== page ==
When many council members were tight lipped publicly about why they were seeking the resignation of former City Manager Deb Hinsvark, their emails shed light on their rocky relationship with the manager.
And when city officials refused to comment in June on the dismissal of their most recent airport manager, emails between the fired manager and Public Works Director Chuck Anderson revealed they had been butting heads for months over operations at the airport.
Rare, but now common
The request for the Steamboat City Council’s emails comes nearly eight years after previous council members told the Steamboat Today they rarely, if ever, communicated with each other via email outside of council meetings.
That doesn’t appear to be the case today.
After they got the email records request Aug. 13, several current council members said they needed a seven-day extension, on top of the initial three-day response time, under open records laws to respond to the request, because of the volume of the council-related communications they had to find on their personal accounts.
Councilwoman Heather Sloop said she didn’t have the technical skills to filter through and retrieve the emails.
Several council members enlisted Foote and the city’s legal team for help.
The records request angered Councilman Tony Connell, who uses his personal email accounts to discuss city business with other council members.
“You really know how to ruin a weekend with extra work,” Connell said in an email responding to the records request. “My kids and my house will thank you later.”
Connell suggested the newspaper should be focusing its efforts on other stories, such as the opioid epidemic, instead of requesting council’s emails.
A discouraged method
Steamboat Today is seeking the communications to gauge how much the council, which has resolved to build community trust, is discussing council business outside of public view on their personal email accounts.
Council President Walter Magill said he uses his personal account to send emails to other council members because it is more convenient than using the city account.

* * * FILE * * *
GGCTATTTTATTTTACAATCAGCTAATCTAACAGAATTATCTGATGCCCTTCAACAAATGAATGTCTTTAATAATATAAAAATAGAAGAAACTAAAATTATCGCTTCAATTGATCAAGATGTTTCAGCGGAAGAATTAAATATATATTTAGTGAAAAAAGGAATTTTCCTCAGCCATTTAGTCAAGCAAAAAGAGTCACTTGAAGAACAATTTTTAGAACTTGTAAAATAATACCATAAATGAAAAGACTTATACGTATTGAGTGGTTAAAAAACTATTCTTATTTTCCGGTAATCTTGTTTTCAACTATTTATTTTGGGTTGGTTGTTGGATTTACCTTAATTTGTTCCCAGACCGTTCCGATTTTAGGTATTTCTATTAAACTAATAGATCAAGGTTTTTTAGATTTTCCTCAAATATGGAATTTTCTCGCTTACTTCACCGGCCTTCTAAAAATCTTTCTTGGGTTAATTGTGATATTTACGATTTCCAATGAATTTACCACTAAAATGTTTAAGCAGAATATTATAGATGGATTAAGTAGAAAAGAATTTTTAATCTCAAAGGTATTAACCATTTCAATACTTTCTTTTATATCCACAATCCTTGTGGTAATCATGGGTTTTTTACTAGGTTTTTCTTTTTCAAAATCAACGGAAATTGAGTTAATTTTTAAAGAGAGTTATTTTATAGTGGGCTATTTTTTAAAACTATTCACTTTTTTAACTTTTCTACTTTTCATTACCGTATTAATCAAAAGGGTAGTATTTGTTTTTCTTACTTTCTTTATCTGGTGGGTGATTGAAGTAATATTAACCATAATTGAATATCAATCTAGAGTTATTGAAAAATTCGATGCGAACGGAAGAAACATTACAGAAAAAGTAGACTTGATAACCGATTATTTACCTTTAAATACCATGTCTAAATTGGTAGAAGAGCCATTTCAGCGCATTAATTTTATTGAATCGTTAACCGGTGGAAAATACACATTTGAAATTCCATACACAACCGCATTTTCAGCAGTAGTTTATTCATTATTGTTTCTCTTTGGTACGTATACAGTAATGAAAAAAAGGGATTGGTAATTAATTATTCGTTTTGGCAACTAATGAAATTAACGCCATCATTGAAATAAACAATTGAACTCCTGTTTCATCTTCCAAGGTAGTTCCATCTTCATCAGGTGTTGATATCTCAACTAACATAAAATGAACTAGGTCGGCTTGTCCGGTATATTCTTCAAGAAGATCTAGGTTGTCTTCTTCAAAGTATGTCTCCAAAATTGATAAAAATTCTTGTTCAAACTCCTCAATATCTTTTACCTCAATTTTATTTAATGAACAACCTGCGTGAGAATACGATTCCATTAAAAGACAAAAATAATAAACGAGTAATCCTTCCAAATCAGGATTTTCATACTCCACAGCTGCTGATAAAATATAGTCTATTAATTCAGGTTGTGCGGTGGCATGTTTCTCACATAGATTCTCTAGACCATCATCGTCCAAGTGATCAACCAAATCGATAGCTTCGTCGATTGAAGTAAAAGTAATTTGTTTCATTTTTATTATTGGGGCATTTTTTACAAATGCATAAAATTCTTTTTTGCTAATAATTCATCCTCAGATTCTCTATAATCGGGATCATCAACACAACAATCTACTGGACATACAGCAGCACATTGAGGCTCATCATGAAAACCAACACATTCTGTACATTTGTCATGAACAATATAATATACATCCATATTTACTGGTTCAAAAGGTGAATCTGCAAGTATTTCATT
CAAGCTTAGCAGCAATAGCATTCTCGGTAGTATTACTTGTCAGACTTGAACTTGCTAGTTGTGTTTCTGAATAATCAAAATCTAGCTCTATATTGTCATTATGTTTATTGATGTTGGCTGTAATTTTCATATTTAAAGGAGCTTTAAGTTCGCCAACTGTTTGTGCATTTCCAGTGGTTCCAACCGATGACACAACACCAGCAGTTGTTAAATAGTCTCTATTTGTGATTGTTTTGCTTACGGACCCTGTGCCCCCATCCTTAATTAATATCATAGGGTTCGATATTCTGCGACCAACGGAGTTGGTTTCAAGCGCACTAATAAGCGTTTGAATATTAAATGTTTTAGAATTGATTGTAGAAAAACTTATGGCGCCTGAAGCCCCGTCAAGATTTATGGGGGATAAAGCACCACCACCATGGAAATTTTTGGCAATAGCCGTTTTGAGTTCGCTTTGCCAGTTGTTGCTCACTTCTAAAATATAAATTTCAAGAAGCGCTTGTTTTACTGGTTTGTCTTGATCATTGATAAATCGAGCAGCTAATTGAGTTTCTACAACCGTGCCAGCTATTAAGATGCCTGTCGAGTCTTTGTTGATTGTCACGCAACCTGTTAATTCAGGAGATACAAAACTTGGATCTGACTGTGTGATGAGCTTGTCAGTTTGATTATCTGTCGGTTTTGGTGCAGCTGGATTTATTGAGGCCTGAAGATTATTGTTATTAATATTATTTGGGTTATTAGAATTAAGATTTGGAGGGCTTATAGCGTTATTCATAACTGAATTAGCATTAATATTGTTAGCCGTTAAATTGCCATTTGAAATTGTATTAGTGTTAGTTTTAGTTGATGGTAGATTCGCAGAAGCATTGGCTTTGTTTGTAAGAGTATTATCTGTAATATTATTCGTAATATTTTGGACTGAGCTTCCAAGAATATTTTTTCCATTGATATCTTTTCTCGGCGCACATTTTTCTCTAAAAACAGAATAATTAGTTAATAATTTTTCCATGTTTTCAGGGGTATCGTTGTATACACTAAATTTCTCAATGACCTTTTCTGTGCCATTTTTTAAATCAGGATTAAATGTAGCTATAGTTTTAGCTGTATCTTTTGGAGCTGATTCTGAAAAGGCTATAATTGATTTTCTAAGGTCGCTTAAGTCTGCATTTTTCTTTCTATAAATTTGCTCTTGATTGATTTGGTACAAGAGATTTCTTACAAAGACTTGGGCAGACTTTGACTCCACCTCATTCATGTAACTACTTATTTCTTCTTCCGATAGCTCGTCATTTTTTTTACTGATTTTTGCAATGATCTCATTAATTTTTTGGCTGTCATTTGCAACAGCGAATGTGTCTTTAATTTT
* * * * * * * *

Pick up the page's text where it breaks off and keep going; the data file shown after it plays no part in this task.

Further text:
Asked what types of communications he sends, Magill said he’ll ask about such things as how public meetings went.
Councilwoman Kathi Meyer described her communications as mundane and not anything that would raise concerns about conducting illegal meetings by communicating in a quorum with each other outside of council chambers.
The use of personal emails for city business is discouraged or not allowed in several cities across the country and in Colorado.
Its use also has led to costly lawsuits in municipalities.
In 2014, the city of Bainbridge Island, Washington, was found to have violated that state’s Public Records Act by not turning over emails council members had sent via personal accounts.
The city had a policy that did not allow council members to use personal email accounts to discuss city business.
Several other cities have adopted policies in recent years that require elected officials to always forward any city-related emails they send or receive on a personal email account to their city account.
Councilwoman Meyer, who did not produce any emails to Foote because she regularly deletes any council communications on her personal account, said the council was not given any recommendations from legal staff about what email accounts to use when discussing city business.
Councilman Jason Lacy also acknowledged deleting some emails he receives from other council members, but he said other council members should be able to produce them.
Meyer initially was not able to respond to the records request via email because her personal email account had been hacked, and her computer was in a service center.
Roberts, of the Freedom of Information Coalition, said cities like Loveland, which just started putting council emails online for free, are taking steps that will boost government transparency.
He felt Steamboat was close to having a transparent email policy.
He praised the city’s three-year retention policy for council communications, but said it should take one more step.
“The missing piece of it is a policy that says you should use your city government email for public business,” Roberts said. And “your private email for letting your spouse know you’re picking up some milk from the grocery store.”